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EFI Tuning Fundamentals: Trigger Inputs

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Trigger Inputs


00:00 - As technology has advanced, the ability of the ECU and the number of tasks it's in charge of handling has also increased.
00:07 The main job of the ECU is obviously to manage fuel and spark delivery for the engine but with the processing power available in modern units, this is just scratching the surface of their potential.
00:19 It's not uncommon these days to have the ECU control cam position, electronic drive by wire throttle bodies, boost pressure, gear box shift functions, variable length intake runners and traction control.
00:32 Essentially, the capability of the ECU and what it can achieve is only limited by the imagination of the engineers and the tuner.
00:40 In this section, we're gong to discuss some of the more common inputs and outputs that you'd expect to see in a typical EFI installation and look at what each component does.
00:50 The most important sensor in any EFI system is the engine speed sensor, often referred to as the reference sensor or just ref for short.
01:01 This is the sensor responsible for telling the ECU how fast the engine is turning and often the sensor will also give the ECU some information about engine position.
01:11 This is critical information for the ECU since it uses this as the basis for all its fuel and ignition calculations.
01:19 If this information isn't accurate, then the ECU can't do its job properly.
01:24 There are a huge variety of sensor and trigger wheel designs used by different manufacturers to provide this information.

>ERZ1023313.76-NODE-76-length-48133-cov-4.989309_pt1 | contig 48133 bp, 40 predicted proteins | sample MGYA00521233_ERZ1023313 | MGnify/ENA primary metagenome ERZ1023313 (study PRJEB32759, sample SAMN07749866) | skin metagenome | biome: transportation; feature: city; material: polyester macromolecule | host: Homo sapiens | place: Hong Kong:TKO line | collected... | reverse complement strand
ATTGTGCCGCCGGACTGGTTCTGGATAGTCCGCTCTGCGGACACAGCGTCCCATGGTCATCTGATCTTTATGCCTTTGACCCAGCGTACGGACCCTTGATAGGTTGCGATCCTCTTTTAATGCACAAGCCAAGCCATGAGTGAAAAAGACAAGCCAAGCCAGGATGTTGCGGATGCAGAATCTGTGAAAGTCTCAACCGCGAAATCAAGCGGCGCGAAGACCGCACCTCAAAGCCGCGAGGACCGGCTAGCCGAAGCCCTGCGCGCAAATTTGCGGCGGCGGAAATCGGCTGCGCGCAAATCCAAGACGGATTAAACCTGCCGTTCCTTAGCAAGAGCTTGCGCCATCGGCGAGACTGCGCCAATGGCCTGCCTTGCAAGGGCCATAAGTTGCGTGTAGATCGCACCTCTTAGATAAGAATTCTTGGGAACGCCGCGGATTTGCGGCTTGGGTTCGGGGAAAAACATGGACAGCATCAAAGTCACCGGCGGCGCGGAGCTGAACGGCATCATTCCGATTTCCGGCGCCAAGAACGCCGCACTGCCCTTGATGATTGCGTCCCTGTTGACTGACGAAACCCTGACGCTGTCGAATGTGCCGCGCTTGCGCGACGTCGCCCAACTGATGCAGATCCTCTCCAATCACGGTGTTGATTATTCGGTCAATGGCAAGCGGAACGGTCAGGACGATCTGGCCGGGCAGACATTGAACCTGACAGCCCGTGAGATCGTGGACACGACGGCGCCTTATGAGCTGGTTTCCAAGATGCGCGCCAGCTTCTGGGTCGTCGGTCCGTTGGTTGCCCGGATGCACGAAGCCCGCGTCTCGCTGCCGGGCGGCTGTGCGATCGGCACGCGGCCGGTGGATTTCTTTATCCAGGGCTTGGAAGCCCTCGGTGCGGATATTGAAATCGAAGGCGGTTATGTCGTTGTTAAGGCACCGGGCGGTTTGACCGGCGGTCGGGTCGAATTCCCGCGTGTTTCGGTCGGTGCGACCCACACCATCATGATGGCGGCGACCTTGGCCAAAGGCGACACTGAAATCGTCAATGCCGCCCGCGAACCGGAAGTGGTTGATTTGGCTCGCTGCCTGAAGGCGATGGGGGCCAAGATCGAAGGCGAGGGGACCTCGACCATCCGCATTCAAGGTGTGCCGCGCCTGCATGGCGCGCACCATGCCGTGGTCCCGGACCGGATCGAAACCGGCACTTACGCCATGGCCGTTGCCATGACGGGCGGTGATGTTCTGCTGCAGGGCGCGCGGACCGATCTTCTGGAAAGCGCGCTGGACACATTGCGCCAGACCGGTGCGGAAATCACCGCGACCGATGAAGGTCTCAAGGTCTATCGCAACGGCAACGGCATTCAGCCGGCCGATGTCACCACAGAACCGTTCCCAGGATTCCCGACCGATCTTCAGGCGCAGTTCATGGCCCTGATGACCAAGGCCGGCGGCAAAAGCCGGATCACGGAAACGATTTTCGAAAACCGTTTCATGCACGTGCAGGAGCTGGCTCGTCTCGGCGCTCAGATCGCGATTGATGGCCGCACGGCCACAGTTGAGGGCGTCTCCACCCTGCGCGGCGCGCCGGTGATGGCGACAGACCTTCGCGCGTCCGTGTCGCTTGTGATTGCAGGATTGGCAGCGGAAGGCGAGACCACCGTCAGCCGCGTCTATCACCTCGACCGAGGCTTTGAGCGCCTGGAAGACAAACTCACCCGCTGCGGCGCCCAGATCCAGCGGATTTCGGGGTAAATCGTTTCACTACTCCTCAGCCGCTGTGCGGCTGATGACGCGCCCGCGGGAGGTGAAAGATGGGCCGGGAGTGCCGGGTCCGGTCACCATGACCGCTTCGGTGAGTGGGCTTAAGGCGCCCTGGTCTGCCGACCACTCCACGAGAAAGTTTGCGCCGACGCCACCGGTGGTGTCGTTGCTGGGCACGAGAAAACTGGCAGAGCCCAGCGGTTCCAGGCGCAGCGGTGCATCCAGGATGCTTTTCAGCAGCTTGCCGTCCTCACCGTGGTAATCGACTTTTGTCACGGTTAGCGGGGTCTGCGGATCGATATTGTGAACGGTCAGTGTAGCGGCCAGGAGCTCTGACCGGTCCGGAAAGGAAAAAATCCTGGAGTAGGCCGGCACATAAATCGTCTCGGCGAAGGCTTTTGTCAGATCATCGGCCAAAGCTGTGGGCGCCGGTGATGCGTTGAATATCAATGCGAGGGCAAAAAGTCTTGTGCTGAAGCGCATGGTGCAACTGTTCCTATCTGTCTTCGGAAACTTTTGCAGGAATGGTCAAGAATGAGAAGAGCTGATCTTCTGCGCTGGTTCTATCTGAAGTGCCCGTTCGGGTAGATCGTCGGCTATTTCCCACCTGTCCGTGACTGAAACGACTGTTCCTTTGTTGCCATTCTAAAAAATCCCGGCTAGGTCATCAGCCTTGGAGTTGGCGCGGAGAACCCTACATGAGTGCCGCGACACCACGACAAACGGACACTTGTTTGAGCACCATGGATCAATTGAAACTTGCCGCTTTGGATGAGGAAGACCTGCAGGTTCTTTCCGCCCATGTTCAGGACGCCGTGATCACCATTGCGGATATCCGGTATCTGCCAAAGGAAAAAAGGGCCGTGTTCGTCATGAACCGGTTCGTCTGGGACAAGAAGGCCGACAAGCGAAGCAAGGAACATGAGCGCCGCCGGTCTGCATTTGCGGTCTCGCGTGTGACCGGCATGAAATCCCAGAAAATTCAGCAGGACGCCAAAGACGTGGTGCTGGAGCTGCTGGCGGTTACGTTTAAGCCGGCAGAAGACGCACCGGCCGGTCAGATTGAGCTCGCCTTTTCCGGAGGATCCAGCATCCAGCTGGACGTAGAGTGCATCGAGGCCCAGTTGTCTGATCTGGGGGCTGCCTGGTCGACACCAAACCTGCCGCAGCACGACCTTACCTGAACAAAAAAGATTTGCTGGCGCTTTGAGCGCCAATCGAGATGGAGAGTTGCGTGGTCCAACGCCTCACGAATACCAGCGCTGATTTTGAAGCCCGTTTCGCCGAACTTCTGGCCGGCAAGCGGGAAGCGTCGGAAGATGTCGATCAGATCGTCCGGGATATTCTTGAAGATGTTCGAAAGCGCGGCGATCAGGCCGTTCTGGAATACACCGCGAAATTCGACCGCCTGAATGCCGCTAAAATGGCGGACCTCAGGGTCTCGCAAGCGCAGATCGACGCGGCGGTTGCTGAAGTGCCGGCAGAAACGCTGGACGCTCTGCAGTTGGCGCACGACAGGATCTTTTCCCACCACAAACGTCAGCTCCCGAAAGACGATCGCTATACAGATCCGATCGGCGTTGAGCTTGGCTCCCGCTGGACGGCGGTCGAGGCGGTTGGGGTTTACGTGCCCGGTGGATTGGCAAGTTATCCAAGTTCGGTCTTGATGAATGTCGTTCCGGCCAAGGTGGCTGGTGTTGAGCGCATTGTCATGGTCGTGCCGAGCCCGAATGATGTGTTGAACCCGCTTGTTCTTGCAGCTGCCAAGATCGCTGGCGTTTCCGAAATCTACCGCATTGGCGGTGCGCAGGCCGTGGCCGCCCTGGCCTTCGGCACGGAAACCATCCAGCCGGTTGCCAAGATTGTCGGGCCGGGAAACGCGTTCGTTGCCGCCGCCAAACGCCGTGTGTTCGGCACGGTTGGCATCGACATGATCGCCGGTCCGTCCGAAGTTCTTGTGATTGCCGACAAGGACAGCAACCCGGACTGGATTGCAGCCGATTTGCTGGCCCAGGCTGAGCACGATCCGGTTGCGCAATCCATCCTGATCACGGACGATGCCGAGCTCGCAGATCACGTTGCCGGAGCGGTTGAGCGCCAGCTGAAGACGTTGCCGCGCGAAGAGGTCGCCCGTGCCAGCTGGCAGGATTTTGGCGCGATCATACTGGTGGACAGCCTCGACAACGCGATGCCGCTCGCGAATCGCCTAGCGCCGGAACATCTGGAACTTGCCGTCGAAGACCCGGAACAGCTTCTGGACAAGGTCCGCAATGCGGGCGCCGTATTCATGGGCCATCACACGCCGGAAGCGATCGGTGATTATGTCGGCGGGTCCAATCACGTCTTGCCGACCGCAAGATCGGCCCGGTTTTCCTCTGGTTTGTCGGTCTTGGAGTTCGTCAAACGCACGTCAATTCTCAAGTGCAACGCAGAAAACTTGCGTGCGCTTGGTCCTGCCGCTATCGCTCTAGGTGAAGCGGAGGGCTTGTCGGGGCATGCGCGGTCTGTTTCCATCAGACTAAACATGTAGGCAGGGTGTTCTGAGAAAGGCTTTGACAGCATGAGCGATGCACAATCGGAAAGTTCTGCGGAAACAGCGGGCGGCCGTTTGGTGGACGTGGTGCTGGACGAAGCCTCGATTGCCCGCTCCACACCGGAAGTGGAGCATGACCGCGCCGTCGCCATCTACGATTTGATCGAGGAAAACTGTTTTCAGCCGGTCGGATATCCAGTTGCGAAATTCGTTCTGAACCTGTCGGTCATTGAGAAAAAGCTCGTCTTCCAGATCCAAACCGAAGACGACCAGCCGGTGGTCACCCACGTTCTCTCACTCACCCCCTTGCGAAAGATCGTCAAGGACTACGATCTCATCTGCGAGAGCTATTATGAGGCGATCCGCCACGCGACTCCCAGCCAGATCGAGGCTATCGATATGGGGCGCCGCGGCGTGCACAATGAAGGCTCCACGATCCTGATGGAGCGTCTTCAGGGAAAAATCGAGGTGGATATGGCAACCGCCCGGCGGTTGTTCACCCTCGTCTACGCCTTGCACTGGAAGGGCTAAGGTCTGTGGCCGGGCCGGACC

01:31 The basic principle, however, remains that the ECU must receive a signal that varies in relation to engine speed.
01:39 While we can run the engine with just an engine speed sensor, it would also be nice if the ECU also knew exactly where abouts it was in the engine cycle too.
01:49 This information can be provided by a synchronisation sensor, or sync sensor, for short.
01:55 This sensor may also be referred to as an engine position sensor.
02:00 The sync sensor works in a similar way to the reference sensor, but it tells the ECU where abouts in the engine cycle it is, or to put it another way, which cylinder is firing at any particular time.
02:12 Since you'll remember the engine completes two revolutions for each engine cycle, the sync sensor needs to receive a signal once every two engine revolutions.
02:23 To achieve this, it's normally driven off the camshaft, since the camshaft operates at half engine speed.
02:29 A sync sensor is essential, if you want to run sequential fuel injection or a coil on plug ignition system.
02:36 It's quite common for the ECU to receive some information on engine position via the reference sensor and this may be done with what's known as a missing tooth trigger disc.
02:46 These discs are machined with an even number of teeth with some of those teeth then cut off to create a gap.